Bruce managed to thread his way through the wreckage, but he picked up a puncture, and had a long slog back to the pits. Later he had problems with the clutch in the pit-lane, and he also lost the engine cover. All of this saw the car slip down to an eventual fourth, while Gurney and Foyt went on to score a famous win – with McLaren’s set-up, of course – and that famous racing tradition of spraying champagne was enacted for the very first time."
(source:Thanks to https://www.mclaren.com/formula1/inside-the-mtc/bruce-mclaren-24-hours-le-mans-2119660/ for this entry
The detail is really specific to the distress the vehicle suffered during the race.
This model was highly modified by Dennis Koleber to its configuration after the race, in a very distressed condition.
Die-cast metal with extensive details to the engine, cockpit and chassis. Comes with original box.
Mr. Dennis Koleber's detailed work reinforces the idea that these items are not mere "toys," but can become a unique historical artifact.
The word "diorama" can either refer to a 19th-century mobile theatre device, or, in modern usage, a three-dimensional full-size or miniature model, sometimes enclosed in a glass showcase for a museum. Dioramas are often built by hobbyists as part of related hobbies such as military vehicle modeling, miniature figure modeling, or aircraft modeling.
The word "diorama" originated in 1823 as a type of picture-viewing device, from the French in 1822. The word literally means "through that which is seen", from the Greek di- "through" + orama "that which is seen, a sight". The diorama was invented by Louis Daguerre and Charles Marie Bouton, first exhibited in Paris in July 1822 and in London on September 29, 1823.
Here the BAM company offers 1/43 scale models with Two Lancia Beta Monte Carlo Turbo models racing on a curved diorama. Two Lancia Beta Monte Carlo Turbo models by BAM, France, 1/43rd scale, red and white #19 car, replica of the R. Patrese/W. Rohrl car that won Brands Hatch in 1980; blue “Fruit of the Loom” #51 car is a replica of the C. Facetti/M. Finotto Jolly Club entry that ran at Silverstone in 1980, cars come with ceramic, race track curve diorama display, both 4.25" long, A- cond., lot of 3.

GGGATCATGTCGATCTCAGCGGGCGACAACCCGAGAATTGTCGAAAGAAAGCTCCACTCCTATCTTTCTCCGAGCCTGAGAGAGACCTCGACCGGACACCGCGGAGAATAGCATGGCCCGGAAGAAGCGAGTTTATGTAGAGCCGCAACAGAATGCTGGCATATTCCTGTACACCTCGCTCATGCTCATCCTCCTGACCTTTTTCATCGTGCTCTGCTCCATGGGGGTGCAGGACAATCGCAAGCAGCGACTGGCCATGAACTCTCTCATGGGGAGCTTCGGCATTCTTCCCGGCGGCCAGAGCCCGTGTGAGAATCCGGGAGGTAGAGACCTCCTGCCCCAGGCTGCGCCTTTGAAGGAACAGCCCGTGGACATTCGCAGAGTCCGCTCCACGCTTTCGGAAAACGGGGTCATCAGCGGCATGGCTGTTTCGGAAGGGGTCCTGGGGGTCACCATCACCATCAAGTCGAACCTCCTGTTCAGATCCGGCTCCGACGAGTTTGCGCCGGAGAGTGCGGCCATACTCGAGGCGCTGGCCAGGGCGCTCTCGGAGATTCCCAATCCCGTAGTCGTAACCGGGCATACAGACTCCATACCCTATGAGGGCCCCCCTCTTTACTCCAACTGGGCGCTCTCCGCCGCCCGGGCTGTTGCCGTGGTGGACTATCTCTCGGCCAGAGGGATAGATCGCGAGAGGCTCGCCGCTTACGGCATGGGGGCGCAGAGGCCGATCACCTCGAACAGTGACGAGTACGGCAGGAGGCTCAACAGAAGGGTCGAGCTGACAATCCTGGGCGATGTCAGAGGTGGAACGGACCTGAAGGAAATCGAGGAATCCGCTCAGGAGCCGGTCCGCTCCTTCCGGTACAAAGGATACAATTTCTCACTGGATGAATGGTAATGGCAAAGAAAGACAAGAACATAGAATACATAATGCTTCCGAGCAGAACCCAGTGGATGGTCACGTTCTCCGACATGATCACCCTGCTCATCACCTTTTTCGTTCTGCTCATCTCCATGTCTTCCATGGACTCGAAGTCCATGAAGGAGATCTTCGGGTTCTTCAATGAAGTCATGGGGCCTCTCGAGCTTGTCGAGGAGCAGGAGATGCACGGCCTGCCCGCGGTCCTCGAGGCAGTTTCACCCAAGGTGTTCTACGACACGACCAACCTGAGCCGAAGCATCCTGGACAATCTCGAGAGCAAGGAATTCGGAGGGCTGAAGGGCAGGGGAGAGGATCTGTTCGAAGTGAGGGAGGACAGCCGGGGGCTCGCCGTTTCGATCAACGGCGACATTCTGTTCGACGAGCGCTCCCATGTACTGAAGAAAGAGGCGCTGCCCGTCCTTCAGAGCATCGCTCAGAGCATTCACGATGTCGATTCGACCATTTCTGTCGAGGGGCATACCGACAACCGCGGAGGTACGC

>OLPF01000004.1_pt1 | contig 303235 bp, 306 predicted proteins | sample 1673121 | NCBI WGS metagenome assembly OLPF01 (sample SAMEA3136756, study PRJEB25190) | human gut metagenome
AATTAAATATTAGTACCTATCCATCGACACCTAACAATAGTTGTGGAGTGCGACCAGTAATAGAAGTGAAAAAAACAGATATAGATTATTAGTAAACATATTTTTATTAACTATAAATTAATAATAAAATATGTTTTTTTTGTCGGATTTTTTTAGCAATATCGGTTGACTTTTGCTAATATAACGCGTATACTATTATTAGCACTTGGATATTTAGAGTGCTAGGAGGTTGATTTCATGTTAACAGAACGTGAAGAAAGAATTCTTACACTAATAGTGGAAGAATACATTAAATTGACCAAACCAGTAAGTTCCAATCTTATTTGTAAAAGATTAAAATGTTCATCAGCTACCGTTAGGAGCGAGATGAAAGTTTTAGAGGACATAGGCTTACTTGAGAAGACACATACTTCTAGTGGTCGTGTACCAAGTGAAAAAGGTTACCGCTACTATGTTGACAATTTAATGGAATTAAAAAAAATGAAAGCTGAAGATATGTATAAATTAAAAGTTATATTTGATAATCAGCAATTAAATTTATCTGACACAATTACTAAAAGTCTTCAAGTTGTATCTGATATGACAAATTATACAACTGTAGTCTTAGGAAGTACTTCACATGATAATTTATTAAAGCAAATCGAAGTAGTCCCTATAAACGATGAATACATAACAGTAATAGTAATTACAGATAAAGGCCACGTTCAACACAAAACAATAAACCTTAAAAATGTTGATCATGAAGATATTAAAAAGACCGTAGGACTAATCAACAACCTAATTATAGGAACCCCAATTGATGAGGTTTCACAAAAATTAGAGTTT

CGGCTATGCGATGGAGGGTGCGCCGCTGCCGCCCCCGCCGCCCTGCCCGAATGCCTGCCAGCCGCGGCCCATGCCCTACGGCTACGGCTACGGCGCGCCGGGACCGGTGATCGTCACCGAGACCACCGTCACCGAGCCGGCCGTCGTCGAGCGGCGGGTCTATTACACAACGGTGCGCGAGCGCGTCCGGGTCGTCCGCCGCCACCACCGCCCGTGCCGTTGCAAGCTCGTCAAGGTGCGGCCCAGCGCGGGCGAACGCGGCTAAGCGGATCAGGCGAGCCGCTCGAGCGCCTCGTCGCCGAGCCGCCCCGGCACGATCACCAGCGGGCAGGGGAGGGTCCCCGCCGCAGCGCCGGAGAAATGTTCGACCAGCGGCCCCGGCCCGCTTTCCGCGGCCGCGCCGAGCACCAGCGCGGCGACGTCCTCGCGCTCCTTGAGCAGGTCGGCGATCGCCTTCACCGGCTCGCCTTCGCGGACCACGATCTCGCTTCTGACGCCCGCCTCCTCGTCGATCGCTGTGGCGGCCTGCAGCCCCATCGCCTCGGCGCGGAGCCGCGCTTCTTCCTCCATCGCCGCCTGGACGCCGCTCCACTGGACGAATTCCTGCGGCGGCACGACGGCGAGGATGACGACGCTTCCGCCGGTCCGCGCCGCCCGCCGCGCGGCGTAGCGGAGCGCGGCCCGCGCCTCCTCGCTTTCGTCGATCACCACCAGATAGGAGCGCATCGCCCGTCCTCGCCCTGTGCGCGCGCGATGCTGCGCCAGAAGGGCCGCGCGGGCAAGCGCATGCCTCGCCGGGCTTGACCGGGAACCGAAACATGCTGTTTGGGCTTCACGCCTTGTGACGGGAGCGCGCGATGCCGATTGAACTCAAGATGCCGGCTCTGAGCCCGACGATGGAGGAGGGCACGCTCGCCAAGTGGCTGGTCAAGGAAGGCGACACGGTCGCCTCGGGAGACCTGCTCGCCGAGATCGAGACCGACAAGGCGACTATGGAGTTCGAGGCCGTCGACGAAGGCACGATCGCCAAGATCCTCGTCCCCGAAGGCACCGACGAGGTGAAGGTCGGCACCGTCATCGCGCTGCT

Based on a MG + kit, 1/12 scale, (13” long), with many modifications and additions. It represents the car that won the Carrera Panamericana in 1953, driven by Juan Manuel Fangio, with full engine and cockpit details, resin & metal construction, A+ cond.
The 1953 Carrera Panamericana was the fourth running of the Carrera Panamericana Mexican sports car racing event, and the first edition as a part of the World Sportscar Championship. The race took place from 19–23 November, and was run from Tuxtla Gutiérrez, Chiapas, to Ciudad Juárez, Chihuahua, over 8 stages and 3,077 kilometres (1,912 mi). 182 cars started the race, and 60 finished all 8 stages.
Based on a MG + kit, 1/12 scale, (13.5” long), with added details and modifications. It represents the winner of the 24 hours of Le Mans in 1957 driven by Ron Flockart and Ivor Bueb, with cockpit details, resin & metal construction, A+ cond.
"The winning car covered 4397 Km, an average speed of 183kmh, a record which remained unbroken for four years.
D Types also finished in second, third, fourth and sixth places, an unparalleled result to that time. Ninian Sanderson and John Lawrence were second, Jean Lucas/ Jean-Marie Brussin third, Paul Frere/’Freddy’ Rouselle fourth and Mike Hawthorn/Masten Gregory sixth. Flockhart also won the race in 1956 partnered with Ninian Sanderson."